I love graveyards too. Good ones. Not the kind where the memorials are just little plaques set into the grass so that they won’t interfere with the lawn mowers, but the old-fashioned kind. The kind that have stonking great monuments with screeds about the deceased, their achievements (or otherwise) and their families.
It all began on a summer holiday in Scotland when I was about 10 or 11. We were staying in a cottage owned by a great Aunt in a tiny village near Peebles. There wasn’t much to do, but there was a wonderful old graveyard, sadly neglected, with many of the huge stones toppled and face down in the grass. My sister and I read with fascination of generations of villagers and started hunting for the oldest one. I think the furthest we got back was around 1650 or so, and by that point we had started turning over the toppled stones, unable to believe that someone had found the destruction more interesting than the stones themselves.
Of course, you don’t have to go to the UK to find great graveyards. The California Gold Country is positively riddled with them. Most tell the same sad tale—young men in their late teens or early twenties from all over the world who came to California to make their fortunes but found only drudgery, heat, disease and death.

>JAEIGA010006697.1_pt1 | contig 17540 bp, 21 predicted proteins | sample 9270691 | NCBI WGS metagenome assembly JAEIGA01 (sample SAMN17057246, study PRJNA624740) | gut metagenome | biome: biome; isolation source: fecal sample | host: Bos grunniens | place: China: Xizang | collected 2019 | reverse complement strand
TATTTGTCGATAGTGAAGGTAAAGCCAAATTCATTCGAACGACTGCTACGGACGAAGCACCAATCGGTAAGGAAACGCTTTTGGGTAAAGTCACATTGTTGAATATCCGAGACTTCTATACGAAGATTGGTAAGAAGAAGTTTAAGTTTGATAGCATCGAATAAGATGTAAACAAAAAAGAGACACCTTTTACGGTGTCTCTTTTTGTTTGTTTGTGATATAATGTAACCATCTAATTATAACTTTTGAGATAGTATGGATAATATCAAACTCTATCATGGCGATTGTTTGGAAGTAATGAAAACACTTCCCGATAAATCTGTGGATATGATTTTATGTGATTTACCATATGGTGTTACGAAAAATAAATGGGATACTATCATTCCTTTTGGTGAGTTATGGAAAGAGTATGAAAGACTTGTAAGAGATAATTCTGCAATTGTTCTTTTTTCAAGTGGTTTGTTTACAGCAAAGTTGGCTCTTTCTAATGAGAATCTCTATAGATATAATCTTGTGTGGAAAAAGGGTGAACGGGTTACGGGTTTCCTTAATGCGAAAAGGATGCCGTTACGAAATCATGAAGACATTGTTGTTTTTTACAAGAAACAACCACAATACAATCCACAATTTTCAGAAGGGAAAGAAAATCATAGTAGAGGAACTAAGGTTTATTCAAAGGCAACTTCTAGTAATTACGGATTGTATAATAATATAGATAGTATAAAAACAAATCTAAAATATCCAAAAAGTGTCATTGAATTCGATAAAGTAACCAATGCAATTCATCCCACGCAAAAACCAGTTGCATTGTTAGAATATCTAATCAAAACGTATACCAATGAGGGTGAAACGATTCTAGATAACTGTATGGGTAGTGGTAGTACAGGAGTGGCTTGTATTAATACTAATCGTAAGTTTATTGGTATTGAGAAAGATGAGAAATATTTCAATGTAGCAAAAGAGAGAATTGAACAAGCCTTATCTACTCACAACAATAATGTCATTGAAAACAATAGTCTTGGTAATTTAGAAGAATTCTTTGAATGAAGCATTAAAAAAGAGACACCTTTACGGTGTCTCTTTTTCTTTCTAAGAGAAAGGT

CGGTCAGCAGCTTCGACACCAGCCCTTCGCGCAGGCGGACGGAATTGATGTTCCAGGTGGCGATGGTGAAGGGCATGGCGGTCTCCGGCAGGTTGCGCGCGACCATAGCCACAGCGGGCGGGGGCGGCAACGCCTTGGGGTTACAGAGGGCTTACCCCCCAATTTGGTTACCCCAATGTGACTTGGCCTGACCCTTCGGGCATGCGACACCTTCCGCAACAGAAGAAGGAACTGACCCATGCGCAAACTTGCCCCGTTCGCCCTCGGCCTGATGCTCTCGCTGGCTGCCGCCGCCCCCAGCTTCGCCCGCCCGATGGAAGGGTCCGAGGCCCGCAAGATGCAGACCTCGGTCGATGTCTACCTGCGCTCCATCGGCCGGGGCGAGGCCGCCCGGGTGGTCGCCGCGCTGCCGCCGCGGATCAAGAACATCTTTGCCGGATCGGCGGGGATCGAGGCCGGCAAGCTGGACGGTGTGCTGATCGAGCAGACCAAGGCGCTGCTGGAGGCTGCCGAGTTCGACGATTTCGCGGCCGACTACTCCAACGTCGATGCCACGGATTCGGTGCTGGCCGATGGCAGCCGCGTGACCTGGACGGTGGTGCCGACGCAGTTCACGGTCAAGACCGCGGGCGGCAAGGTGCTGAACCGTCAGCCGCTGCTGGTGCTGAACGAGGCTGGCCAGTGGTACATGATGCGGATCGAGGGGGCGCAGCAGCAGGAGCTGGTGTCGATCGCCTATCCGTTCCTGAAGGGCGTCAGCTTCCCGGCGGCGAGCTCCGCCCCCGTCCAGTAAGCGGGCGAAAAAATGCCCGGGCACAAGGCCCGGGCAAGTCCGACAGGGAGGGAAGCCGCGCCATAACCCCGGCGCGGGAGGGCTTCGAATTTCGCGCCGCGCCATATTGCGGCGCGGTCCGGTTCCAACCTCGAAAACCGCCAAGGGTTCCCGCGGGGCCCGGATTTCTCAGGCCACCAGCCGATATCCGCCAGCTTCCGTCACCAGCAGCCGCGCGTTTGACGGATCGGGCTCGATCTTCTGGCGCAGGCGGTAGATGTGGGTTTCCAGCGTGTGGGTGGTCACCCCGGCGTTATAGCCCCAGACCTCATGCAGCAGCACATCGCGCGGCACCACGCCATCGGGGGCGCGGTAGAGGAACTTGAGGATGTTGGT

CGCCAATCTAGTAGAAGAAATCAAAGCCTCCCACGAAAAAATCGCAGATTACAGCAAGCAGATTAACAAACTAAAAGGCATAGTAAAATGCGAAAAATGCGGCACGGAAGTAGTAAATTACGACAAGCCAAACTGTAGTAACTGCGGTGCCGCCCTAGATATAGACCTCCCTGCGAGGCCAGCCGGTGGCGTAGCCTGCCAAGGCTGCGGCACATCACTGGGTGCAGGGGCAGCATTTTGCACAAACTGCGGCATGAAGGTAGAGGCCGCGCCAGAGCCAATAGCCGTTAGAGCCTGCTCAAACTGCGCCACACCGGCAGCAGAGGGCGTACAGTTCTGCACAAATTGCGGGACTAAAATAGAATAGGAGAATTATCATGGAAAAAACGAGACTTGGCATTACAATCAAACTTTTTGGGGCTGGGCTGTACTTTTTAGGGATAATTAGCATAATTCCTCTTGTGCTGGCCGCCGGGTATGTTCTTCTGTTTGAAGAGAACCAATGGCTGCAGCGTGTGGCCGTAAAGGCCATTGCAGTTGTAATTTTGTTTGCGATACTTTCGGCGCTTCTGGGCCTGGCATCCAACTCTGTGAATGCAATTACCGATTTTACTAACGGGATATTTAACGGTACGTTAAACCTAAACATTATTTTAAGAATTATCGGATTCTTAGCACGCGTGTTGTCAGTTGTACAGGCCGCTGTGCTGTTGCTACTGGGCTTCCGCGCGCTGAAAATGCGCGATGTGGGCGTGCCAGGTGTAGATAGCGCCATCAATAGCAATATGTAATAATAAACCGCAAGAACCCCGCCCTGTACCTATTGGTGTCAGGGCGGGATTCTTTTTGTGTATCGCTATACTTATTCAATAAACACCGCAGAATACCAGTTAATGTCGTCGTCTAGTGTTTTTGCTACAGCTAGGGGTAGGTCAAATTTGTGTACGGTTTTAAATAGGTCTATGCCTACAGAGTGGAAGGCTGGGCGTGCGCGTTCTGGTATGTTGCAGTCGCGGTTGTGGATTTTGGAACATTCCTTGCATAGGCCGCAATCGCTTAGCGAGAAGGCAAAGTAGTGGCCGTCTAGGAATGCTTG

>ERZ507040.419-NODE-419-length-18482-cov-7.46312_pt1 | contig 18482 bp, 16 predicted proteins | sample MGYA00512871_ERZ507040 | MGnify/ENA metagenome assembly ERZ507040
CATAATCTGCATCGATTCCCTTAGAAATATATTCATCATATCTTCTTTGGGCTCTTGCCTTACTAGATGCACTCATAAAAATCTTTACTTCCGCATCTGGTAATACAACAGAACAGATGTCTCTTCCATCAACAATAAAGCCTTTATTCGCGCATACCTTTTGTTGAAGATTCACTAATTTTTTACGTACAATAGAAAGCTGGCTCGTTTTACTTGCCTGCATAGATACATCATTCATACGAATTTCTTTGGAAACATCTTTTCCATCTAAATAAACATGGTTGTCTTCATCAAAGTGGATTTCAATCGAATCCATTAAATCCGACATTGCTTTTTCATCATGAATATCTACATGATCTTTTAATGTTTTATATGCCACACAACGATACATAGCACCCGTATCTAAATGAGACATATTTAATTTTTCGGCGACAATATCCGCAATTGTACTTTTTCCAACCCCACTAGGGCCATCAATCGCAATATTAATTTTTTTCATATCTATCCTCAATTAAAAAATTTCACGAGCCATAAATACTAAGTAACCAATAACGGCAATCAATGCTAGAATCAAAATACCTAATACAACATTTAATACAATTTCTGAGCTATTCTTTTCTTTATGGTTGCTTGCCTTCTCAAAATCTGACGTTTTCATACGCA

Then there’s the Hollywood Forever Cemetery in Los Angeles. This one is a corker. It’s right behind Paramount Studios. You can see the studio water tower from the graveyard. Everyone is here, from the great (Cecil B. DeMille, Douglas Fairbanks, Valentino) to the unknown and all variations in between. One of my favorites is in the shape of NASA’s Atlas rocket, on one side the man’s epitaph reads, “Retired by God.” On the other is his wife with the words, “Too bad we had fun.” You could be forgiven for thinking that the deceased had something to do with designing the rocket, but you’d be wrong he was a graphic designer. Apparently he just really liked the rocket. The tombstone always makes me smile. You really can’t help but love people who go out with a quip on their lips.